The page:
Miner Teck floats oil sands exit as Trudeau government weighs C$20.6 billion project

TORONTO (Reuters) - Canadian miner Teck Resources Ltd TCKb.TOTECK.N on Friday floated a potential exit from the oil sands and warned of a possible C$1.13 billion ($852.12 million) hit should Prime Minister Justin Trudeau's government reject its Frontier bitumen mine.

FILE PHOTO: Teck Resources sign is on display during the company's annual general meeting in Vancouver, British Columbia, Canada, April 22, 2010. REUTERS/Lyle Stafford/File Photo

The fate of the C$20.6 billion mine is expected to be decided by next week in what has become a test of Canada’s commitment to reduce greenhouse gas emissions and repair relations with the country’s indigenous people.

At full capacity, the mine would produce 260,000 barrels of crude oil per day, making it one of the largest in Alberta’s carbon-intensive oil sands.

Teck Chief Executive Don Lindsay said the miner would consider a potential spin-off or sale of its stake in the Fort Hills oil sands complex once delayed pipeline expansions start up and operator Suncor Energy Inc SU.TO completes expansions.

Lindsay said if the value of the project was not reflected in Teck’s share price, “then we would look at doing something to release that value, whether it’s a spin out or some sort of transaction,” he told analysts.

“I think if we did that then probably Frontier ... would go with it.”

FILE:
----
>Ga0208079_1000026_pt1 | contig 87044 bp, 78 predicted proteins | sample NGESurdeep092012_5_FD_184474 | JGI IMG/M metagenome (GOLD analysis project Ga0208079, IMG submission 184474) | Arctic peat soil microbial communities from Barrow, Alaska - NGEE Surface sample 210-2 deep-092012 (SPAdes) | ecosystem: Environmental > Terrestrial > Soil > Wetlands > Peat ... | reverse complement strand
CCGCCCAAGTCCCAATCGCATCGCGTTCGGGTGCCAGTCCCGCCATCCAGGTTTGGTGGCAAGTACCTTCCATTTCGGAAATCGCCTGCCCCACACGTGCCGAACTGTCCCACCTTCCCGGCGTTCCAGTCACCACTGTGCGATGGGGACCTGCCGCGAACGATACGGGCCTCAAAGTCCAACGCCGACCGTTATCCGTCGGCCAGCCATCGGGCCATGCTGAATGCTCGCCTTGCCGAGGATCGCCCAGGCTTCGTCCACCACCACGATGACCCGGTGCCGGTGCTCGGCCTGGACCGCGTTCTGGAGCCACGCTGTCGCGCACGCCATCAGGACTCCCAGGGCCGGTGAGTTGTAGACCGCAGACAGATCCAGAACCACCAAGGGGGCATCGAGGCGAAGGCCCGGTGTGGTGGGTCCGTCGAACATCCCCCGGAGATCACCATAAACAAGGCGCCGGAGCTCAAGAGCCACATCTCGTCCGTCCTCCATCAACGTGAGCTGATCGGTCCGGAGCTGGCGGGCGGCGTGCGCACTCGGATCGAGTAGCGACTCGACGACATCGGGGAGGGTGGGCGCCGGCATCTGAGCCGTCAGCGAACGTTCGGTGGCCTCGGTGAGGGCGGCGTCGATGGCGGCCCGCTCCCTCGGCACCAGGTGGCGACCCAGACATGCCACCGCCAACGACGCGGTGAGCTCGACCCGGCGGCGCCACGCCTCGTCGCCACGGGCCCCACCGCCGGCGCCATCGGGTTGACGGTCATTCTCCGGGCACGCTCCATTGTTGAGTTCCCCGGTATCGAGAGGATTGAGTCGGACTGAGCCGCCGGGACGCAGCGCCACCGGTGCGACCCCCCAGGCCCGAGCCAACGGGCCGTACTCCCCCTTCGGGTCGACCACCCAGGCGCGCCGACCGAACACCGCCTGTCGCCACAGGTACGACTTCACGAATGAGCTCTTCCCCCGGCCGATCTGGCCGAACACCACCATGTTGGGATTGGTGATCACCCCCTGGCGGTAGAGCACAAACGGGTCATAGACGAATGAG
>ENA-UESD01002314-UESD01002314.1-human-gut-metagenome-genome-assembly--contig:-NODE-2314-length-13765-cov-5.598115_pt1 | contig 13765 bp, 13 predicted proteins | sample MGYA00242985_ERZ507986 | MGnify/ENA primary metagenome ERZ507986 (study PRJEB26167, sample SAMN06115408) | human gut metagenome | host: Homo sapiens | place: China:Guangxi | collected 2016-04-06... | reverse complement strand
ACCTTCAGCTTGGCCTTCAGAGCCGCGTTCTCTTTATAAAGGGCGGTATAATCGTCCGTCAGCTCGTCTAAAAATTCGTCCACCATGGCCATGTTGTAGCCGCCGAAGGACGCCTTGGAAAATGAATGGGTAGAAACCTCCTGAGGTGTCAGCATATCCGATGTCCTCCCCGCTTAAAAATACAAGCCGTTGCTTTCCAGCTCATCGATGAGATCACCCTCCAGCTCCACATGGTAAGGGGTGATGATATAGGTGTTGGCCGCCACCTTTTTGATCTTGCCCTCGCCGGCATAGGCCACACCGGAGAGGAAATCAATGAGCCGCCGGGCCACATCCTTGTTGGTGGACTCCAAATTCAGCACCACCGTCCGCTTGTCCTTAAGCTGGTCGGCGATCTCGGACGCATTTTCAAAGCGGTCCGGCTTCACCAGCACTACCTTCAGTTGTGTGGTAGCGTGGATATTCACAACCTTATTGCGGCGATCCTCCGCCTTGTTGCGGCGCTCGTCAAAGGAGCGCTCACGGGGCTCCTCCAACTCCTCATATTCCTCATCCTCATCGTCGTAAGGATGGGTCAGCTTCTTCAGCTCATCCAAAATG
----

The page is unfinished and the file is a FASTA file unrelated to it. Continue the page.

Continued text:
Teck said a negative decision on Frontier would result in an impairment in the quarter in which the decision is made.

The miner said it booked non-cash impairment charges of C$999 million in quarter ended Dec. 31, including C$910 million tied to the Fort Hills operation in which it has a 21.3% stake.

Teck said it had taken steps to improve the economics of the Frontier project but did not provide details.

It had previously told regulators it expected oil prices to exceed $95 per barrel during most of Frontier’s operations from 2026-2066.

Teck on Friday reported a 76% fall in fourth-quarter adjusted profit, hurt by lower prices for steelmaking coal, its biggest business, and warned the coronavirus outbreak would damage future earnings.

The stock fell to a 3-1/2-year low on Friday and was last down 14%.

A protracted U.S.-China trade war and concerns about slower global growth have weakened prices of copper and other base metals.

The integrated miner of copper, zinc and coking coal warned the coronavirus outbreak will have a material effect on the demand and price of its commodities as well as its suppliers.

Reporting by Jeff Lewis in Toronto; Additional reporting by Mekhla Raina and Arundhati Sarkar in Bengaluru; Editing by Arun Koyyur, Amy Caren Daniel, Barbara Lewis, Nick Macfie and Richard Chang